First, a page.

Ecopath was conceived by Dr. Polovina (NOAA) and advanced by Drs. Pauly, Christensen and Walters (UBC Fisheries Centre) — and has become the most widely used approach to analyzing and understanding marine ecosystems. It is considered to be one of the top ten breakthroughs in NOAA’s 200 years of history.
The strength of Ecopath lies in its ability to represent complex ecosystems using simple equations and limited data and computing power. Since being incorporated into a dynamic simulation model called Ecosim, it can also track ecosystem changes over time and space. It has revolutionized the understanding of complex marine ecosystems by allowing scientists to explore the ecosystem effects of fishing, environmental changes, and management policy options.
A conference celebrating and reviewing 25 years of progress using the Ecopath approach in fisheries management and ecosystem analysis will be held from August 30 to September 1, 2009 at the University of British Columbia (conference.ecopath.org). One of the keynote speakers will be Dr. Sheila Heymans of the Scottish Association for Marine Science who will talk about her use of Ecopath and Ecosim to conduct ecological network analysis, and how she used it to assess the ecosystem status of the Gulf of Alaska.
As Dr. Heymans will discuss, mapping an ecosystem’s trophic connections (i.e. food webs) is a complicated process that usually produces a jumble of data, which can overwhelm the most stoic researcher. “Ecological network analysis” is the process of teasing the most important information out of this mass, and finding patterns that might not be immediately obvious—such as which energy pathways are important to keep ecosystems functioning. Ecological Network Analysis was pioneered by Prof. Robert Ulanowicz from the University of Maryland.
Dr. Heymans and the UBC Fisheries Centre’s Sylvie Guenette and Villy Christensen used the Ecopath with Ecosim software to analyze two marine ecosystems in Alaska—the Aleutian Islands and Southeast Alaska and the effects that climate change and fishing have had on them. The ecosystems are currently in very different states due to differences in fishing and climate over the past 40 years. The researchers hoped that by using computer software to simulate the ecosystems over that time period, they might explain the different changes that occurred.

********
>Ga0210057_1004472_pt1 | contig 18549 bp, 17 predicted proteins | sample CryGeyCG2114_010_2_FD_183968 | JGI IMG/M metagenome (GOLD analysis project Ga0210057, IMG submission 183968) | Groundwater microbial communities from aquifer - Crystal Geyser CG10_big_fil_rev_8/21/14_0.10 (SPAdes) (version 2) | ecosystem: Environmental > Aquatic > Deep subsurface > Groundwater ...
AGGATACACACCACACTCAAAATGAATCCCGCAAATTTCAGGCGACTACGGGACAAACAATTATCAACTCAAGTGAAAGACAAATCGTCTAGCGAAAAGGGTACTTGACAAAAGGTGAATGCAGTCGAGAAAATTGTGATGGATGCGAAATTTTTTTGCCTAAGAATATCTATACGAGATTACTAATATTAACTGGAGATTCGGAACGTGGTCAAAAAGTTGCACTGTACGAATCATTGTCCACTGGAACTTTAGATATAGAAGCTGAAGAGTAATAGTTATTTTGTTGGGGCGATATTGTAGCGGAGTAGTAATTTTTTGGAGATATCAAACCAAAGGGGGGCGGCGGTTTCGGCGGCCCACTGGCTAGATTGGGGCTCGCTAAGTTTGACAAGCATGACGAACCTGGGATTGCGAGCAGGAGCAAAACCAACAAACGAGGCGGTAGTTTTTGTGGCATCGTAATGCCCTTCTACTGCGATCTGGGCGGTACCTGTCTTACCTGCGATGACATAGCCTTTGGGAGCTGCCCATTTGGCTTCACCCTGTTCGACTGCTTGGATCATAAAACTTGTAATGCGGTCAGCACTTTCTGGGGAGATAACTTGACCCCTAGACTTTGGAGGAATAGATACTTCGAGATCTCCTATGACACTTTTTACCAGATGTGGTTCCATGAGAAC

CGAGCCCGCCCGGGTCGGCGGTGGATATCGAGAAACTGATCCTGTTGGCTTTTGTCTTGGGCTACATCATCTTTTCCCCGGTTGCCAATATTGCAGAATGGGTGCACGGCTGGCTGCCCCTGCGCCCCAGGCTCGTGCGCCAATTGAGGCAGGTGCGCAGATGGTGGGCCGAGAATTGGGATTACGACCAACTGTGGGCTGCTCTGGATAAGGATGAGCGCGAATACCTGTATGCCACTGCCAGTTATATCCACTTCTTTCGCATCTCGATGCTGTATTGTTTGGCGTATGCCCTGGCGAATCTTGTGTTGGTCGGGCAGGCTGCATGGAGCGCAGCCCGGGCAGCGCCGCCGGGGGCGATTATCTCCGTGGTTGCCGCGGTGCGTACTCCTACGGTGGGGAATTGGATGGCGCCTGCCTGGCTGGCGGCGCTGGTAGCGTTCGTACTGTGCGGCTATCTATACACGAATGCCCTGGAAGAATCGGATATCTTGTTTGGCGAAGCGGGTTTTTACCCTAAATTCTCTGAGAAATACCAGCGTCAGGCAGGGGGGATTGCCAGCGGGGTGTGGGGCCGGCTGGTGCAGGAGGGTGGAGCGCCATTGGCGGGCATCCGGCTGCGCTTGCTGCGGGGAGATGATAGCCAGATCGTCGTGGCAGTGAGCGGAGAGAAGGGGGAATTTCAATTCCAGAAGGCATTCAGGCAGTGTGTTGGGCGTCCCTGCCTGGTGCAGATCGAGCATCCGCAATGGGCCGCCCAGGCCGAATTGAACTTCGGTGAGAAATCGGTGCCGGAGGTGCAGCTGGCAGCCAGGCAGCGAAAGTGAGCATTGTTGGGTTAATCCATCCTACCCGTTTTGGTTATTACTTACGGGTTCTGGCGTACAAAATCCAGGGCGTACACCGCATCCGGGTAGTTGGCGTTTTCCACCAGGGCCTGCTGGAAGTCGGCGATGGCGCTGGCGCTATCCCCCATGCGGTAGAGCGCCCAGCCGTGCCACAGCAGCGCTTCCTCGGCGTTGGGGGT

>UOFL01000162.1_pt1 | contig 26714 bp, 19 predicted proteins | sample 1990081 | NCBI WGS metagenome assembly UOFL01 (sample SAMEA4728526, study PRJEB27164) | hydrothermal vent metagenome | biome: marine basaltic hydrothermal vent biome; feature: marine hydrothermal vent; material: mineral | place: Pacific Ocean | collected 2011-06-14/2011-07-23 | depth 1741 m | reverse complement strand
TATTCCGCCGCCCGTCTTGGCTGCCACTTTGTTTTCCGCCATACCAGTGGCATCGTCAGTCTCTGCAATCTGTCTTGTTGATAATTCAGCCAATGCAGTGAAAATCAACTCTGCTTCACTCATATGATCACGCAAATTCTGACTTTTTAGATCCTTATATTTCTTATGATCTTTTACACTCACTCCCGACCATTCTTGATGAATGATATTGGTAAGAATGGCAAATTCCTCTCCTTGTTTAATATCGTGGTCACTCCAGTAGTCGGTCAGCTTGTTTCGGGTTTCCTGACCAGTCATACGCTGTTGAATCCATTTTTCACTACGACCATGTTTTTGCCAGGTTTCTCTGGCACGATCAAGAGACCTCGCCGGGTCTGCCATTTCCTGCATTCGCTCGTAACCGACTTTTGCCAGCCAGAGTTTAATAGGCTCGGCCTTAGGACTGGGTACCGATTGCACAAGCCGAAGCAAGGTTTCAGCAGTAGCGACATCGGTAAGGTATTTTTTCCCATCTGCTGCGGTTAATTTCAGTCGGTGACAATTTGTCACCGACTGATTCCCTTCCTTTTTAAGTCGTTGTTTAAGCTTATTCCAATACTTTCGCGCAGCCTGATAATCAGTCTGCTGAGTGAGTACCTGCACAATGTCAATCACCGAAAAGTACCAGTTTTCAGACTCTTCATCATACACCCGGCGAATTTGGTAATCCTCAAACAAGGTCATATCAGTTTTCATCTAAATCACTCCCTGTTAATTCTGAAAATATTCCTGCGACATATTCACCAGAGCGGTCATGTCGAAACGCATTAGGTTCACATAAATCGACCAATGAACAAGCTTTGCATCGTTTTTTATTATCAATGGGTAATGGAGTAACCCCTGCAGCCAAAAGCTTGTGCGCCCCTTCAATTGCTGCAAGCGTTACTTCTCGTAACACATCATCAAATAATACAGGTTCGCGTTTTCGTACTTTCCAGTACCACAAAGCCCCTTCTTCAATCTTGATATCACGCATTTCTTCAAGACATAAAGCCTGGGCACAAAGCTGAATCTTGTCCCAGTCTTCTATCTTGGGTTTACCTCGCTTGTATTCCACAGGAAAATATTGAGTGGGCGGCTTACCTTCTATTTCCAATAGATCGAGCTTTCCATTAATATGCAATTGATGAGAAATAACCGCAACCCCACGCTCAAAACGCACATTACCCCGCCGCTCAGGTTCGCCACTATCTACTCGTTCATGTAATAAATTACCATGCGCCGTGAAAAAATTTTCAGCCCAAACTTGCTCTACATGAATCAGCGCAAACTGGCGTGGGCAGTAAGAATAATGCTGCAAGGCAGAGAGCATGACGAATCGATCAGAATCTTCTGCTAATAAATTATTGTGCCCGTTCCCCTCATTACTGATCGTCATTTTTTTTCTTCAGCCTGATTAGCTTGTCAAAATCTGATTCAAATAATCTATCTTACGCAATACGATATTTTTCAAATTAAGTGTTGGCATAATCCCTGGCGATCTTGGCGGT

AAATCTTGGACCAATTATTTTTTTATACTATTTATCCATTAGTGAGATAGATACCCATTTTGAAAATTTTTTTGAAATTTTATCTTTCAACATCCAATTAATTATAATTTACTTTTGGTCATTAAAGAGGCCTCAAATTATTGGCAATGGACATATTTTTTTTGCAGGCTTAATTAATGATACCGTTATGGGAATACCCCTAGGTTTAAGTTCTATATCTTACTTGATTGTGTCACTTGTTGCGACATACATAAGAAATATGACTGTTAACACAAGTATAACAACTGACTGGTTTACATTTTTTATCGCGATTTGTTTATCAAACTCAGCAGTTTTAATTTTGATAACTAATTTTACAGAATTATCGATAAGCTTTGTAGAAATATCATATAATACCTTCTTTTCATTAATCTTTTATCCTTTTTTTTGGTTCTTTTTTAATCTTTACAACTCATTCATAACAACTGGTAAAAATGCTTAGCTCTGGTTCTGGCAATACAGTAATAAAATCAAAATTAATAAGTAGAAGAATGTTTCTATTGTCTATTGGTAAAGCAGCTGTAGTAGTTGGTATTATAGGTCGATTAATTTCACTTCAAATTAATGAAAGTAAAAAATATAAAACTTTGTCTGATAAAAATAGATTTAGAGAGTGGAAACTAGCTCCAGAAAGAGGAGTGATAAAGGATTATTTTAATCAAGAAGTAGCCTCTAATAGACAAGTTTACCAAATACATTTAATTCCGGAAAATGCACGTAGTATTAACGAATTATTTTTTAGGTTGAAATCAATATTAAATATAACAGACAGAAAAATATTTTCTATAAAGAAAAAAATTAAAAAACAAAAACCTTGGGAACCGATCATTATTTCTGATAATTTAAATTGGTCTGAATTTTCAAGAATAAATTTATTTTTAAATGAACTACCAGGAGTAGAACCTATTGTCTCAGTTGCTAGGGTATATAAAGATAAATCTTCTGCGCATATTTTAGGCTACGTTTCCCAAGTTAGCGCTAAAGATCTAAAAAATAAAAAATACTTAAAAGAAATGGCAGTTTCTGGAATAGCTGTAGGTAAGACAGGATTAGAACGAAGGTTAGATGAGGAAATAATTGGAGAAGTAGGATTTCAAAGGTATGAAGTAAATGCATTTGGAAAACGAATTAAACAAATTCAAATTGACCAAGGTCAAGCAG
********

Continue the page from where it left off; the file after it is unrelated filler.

Finding answers in indices
The research team studied a variety of complex indices—including, for example, the Finn cycling index, which quantifies the importance of cycles in ecosystems—in hopes that these would explain the dissimilar changes that occurred in the ecosystems over the past 40 years.
The researchers found that the Aleutian Islands ecosystem changed substantially after the 1977 regime shift (a large change in oceanic conditions that spreads throughout the food web), which resulted in a large decline in the main top predators (Steller sea lions, sharks, and skates). In contrast, the researchers found that the Southeast Alaska ecosystem did not change much at all until a similar shift in 1989-1990. The indices reflected differences between ecosystems.
A useful tool
Ecological network analysis is a new approach to understanding ecosystem dynamics that holds a great deal of potential. Not only does it allow researchers to extract the most important information from large, unruly masses of data, but it can also be useful for ecosystem managers, who can use indices to predict ecosystem changes before they occur.
Although it still involves large quantities of data and substantial computing power, ecological network analysis is gaining a reputation as a promising tool. With programs like Ecopath making the process easier, its popularity should continue to grow.